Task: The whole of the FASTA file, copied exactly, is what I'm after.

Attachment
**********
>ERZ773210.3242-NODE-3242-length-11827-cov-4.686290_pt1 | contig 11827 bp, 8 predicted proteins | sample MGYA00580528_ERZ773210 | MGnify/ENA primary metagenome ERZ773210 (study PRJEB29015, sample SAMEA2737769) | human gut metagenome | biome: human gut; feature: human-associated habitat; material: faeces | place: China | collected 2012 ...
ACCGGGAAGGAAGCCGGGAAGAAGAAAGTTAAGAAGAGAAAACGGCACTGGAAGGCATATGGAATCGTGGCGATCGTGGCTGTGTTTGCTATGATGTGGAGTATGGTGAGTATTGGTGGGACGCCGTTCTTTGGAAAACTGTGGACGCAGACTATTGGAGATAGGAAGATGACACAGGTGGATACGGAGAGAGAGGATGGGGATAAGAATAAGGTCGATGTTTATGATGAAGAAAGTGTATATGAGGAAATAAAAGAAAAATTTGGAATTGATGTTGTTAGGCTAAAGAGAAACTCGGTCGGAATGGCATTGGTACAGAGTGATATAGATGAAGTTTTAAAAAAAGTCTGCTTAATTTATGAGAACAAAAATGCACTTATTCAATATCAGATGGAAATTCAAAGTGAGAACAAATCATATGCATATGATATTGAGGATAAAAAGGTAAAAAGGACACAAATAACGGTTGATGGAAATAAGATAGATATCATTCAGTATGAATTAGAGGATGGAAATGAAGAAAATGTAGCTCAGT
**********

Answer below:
>ERZ773210.3242-NODE-3242-length-11827-cov-4.686290_pt1 | contig 11827 bp, 8 predicted proteins | sample MGYA00580528_ERZ773210 | MGnify/ENA primary metagenome ERZ773210 (study PRJEB29015, sample SAMEA2737769) | human gut metagenome | biome: human gut; feature: human-associated habitat; material: faeces | place: China | collected 2012 ...
ACCGGGAAGGAAGCCGGGAAGAAGAAAGTTAAGAAGAGAAAACGGCACTGGAAGGCATATGGAATCGTGGCGATCGTGGCTGTGTTTGCTATGATGTGGAGTATGGTGAGTATTGGTGGGACGCCGTTCTTTGGAAAACTGTGGACGCAGACTATTGGAGATAGGAAGATGACACAGGTGGATACGGAGAGAGAGGATGGGGATAAGAATAAGGTCGATGTTTATGATGAAGAAAGTGTATATGAGGAAATAAAAGAAAAATTTGGAATTGATGTTGTTAGGCTAAAGAGAAACTCGGTCGGAATGGCATTGGTACAGAGTGATATAGATGAAGTTTTAAAAAAAGTCTGCTTAATTTATGAGAACAAAAATGCACTTATTCAATATCAGATGGAAATTCAAAGTGAGAACAAATCATATGCATATGATATTGAGGATAAAAAGGTAAAAAGGACACAAATAACGGTTGATGGAAATAAGATAGATATCATTCAGTATGAATTAGAGGATGGAAATGAAGAAAATGTAGCTCAGT